Guest Blog by Susan Bauer
Susan is a dance / somatics educator, the founder of Embodiment in Education, and an advisor and consultant to Millennium School. More information about her work can be found at www.susanbauer.com.
At Millennium, we’ve integrated several 15-minute breaks throughout the day that I call “energy breaks.” I use this term to help re-frame what it means to take a break. As you may notice in your own busy life, often in moments of down time we think, “what can I do?” rather than “what do I need?” During energy breaks, students take this unstructured time to pay attention to what they may need to feel energized and refreshed for the rest of the day. Developing the ability to perceive what we need at any given time in order to feel rejuvenated is an essential skill to develop in middle school, when self-care habits are formed that stay with us into adulthood.
What does it mean to rejuvenate…?
Sometimes it means having a snack if we are hungry, or getting exercise and fresh air if we’ve been sitting indoors. Sometimes it means being alone--to read, rest or meditate--such as if we feel over-stimulated from being really active and social. Sometimes we may need to do some writing or drawing to express something that is on our minds or hearts. Or on the other hand, if we have been working alone, we may want some time to just hang out and chat with friends.
Learning to notice our present state, and choose an activity that will be recuperative helps us to stay uplifted and vibrantly engaged in life. To do this, we need practice with unstructured time to learn to listen within. This also further develops the necessary skill of self-adaptation, as we are more adaptable when grounded in a strong sense of well-being.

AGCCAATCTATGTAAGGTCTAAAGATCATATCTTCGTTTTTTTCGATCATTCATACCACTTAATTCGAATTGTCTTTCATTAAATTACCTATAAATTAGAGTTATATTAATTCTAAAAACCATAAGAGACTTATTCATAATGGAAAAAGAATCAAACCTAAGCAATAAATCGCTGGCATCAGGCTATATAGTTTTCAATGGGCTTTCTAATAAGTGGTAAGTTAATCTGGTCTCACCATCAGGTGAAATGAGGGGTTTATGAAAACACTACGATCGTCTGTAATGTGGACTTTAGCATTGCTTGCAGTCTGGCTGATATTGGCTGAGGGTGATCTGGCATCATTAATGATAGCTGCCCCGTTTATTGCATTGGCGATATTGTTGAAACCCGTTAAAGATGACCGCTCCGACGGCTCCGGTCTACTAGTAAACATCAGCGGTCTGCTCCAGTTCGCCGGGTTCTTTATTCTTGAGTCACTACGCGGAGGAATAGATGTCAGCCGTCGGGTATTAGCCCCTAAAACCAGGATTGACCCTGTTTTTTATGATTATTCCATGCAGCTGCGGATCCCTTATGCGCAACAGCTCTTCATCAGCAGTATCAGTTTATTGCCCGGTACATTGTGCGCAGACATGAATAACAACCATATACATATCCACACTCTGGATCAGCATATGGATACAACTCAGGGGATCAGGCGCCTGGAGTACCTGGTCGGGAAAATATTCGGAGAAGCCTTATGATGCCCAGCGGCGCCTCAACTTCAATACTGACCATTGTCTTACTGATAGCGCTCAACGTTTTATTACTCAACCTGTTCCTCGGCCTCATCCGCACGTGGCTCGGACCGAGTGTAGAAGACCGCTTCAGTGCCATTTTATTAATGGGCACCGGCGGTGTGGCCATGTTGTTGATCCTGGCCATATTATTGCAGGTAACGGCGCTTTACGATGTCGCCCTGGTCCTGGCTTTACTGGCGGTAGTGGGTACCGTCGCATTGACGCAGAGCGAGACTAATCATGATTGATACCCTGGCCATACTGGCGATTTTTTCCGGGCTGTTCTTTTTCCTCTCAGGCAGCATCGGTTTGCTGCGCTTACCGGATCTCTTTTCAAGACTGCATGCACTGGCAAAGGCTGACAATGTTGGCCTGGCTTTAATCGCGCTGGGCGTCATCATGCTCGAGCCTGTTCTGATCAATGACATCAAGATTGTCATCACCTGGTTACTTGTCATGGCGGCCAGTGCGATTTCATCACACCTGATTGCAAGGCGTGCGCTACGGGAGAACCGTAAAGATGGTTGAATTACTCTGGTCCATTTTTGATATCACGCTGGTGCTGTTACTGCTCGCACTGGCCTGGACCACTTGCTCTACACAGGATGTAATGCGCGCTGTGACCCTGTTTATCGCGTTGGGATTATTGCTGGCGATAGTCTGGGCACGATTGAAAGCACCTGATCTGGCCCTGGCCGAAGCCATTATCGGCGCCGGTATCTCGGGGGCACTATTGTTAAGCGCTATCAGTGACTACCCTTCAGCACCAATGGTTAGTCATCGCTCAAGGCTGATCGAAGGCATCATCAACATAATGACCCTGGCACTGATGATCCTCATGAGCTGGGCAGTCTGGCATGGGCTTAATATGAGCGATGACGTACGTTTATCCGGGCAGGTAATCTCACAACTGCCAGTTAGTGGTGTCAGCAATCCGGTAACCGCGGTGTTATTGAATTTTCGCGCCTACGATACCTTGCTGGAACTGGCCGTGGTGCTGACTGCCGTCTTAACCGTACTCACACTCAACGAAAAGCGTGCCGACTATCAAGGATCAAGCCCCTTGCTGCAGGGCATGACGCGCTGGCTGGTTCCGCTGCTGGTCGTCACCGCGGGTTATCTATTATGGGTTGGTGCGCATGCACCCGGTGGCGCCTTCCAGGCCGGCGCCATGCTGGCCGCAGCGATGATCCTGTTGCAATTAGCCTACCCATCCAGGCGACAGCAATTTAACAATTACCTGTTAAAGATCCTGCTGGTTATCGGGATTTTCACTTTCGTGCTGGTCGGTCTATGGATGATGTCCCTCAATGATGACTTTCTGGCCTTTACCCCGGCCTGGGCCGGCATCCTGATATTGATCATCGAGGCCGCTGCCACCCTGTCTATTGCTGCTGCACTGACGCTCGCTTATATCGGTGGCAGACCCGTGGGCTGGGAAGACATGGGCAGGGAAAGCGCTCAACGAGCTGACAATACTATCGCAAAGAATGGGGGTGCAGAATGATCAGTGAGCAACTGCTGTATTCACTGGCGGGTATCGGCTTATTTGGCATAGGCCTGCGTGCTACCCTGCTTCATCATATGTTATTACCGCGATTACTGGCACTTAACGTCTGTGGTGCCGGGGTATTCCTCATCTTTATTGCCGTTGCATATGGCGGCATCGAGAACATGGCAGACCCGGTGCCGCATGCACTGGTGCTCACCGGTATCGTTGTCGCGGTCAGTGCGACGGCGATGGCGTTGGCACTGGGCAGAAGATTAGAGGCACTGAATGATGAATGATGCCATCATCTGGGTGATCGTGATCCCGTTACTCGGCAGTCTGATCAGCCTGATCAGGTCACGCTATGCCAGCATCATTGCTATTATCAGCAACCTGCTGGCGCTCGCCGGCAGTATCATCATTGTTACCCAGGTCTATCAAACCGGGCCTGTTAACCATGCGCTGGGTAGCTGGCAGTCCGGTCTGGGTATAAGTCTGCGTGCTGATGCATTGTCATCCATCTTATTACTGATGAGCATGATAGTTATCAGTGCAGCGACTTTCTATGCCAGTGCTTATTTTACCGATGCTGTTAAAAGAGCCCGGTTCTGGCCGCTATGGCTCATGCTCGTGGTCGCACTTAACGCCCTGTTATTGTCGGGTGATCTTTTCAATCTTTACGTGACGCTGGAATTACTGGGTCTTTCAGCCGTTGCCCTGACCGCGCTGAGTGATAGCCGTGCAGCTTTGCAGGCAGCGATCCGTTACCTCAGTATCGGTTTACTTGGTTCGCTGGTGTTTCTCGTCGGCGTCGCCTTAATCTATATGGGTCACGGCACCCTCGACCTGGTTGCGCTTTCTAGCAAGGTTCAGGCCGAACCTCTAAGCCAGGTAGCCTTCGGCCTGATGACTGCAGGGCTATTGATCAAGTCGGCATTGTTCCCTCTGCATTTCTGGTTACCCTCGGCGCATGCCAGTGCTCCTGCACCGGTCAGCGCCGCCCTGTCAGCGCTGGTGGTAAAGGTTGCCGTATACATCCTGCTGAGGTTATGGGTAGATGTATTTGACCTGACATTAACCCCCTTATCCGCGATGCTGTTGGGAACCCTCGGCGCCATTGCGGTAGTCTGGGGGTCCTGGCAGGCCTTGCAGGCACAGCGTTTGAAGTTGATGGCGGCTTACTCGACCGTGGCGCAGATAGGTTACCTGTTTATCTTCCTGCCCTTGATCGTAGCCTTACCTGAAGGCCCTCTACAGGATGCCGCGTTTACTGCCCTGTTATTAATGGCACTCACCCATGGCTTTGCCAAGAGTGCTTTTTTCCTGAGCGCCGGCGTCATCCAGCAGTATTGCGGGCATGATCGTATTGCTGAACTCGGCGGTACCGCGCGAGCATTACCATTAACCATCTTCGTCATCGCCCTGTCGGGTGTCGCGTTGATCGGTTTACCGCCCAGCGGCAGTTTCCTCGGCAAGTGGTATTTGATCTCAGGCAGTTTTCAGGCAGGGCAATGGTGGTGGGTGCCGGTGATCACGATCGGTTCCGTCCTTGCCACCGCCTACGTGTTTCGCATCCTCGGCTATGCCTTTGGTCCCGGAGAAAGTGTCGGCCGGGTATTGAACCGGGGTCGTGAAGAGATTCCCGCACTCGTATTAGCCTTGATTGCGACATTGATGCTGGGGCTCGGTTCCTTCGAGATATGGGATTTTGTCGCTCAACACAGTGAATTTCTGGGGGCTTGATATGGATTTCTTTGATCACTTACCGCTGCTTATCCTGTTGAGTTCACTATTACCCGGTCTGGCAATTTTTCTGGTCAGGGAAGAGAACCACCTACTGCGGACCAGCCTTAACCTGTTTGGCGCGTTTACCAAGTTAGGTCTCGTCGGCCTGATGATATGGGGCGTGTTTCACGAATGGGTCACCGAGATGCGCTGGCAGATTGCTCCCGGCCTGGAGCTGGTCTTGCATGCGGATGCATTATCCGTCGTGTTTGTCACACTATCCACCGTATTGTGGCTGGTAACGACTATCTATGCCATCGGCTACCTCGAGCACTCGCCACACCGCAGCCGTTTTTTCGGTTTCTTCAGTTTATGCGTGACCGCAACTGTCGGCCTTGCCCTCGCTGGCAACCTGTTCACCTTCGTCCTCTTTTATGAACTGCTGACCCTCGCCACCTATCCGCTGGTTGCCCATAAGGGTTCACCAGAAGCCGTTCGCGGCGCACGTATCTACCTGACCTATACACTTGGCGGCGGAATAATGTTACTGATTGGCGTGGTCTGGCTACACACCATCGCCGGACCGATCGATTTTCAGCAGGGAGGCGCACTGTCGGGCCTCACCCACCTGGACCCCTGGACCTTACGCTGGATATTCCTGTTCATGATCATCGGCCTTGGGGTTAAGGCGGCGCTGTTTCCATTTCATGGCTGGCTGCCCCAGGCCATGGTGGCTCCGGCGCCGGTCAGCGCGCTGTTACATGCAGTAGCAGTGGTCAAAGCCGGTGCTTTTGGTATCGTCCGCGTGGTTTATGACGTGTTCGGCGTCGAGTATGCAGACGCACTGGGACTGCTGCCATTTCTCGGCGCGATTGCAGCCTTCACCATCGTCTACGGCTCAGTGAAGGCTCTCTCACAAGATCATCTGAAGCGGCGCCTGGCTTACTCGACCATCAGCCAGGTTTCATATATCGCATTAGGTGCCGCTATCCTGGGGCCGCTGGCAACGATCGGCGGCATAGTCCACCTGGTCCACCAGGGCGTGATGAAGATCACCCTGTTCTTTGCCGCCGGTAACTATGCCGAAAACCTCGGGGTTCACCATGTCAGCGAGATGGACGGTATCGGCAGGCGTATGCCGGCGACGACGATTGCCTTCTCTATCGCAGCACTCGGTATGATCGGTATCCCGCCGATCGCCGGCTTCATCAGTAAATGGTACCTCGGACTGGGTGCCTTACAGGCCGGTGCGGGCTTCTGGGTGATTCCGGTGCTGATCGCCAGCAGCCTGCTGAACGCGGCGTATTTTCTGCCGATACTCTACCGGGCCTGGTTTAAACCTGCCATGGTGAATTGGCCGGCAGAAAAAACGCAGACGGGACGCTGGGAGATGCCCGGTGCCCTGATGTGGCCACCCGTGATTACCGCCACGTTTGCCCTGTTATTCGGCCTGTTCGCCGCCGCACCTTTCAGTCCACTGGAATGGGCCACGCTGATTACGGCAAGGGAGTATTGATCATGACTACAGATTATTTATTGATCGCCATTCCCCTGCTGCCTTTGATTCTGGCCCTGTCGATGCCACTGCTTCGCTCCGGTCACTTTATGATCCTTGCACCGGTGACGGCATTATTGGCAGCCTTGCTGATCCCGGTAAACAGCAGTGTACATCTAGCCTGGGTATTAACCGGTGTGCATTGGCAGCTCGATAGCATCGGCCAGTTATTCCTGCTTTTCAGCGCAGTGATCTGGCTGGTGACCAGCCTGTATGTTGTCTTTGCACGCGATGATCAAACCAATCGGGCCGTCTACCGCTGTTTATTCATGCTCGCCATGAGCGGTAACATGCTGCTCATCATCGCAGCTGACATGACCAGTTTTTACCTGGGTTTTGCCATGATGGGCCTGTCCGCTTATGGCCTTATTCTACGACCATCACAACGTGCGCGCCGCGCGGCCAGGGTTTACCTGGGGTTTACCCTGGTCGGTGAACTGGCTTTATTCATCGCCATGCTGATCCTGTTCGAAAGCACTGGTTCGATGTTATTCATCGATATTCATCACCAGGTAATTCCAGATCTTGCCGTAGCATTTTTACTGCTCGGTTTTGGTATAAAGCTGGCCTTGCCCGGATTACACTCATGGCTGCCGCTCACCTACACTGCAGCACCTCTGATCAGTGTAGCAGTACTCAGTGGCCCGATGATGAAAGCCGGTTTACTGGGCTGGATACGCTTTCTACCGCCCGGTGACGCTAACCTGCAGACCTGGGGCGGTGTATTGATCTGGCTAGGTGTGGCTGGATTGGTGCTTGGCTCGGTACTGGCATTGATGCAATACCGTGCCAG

Yet we are not necessarily accustomed to paying attention in this inner-directed way, as I saw recently when teaching at a local university. As the class lasted 2 1/2 hours, we often took a break mid-way through the session. During these times, I noticed that nearly all of the students were on their cell phones for much of the 20 minutes. I also noticed that they became increasingly tired and ‘spaced out’ during the second half of the class, regardless of the activities we engaged in.
One day at the break, I reminded them to consider how they were using their break time, related to the topic of balancing the nervous system that we were exploring that week. “Don’t check your cell phone, check yourself!” I advised. This must have hit home, as they burst into laughter at this thought…yet as the course progressed I saw that they began to use that time differently, and we all soon noticed that the quality of our time together in the second part of our class also markedly improved. As we learned, increased individual self-awareness contributes to the whole as well—as balanced, energized individuals lead to a more creative and productive learning environment for all.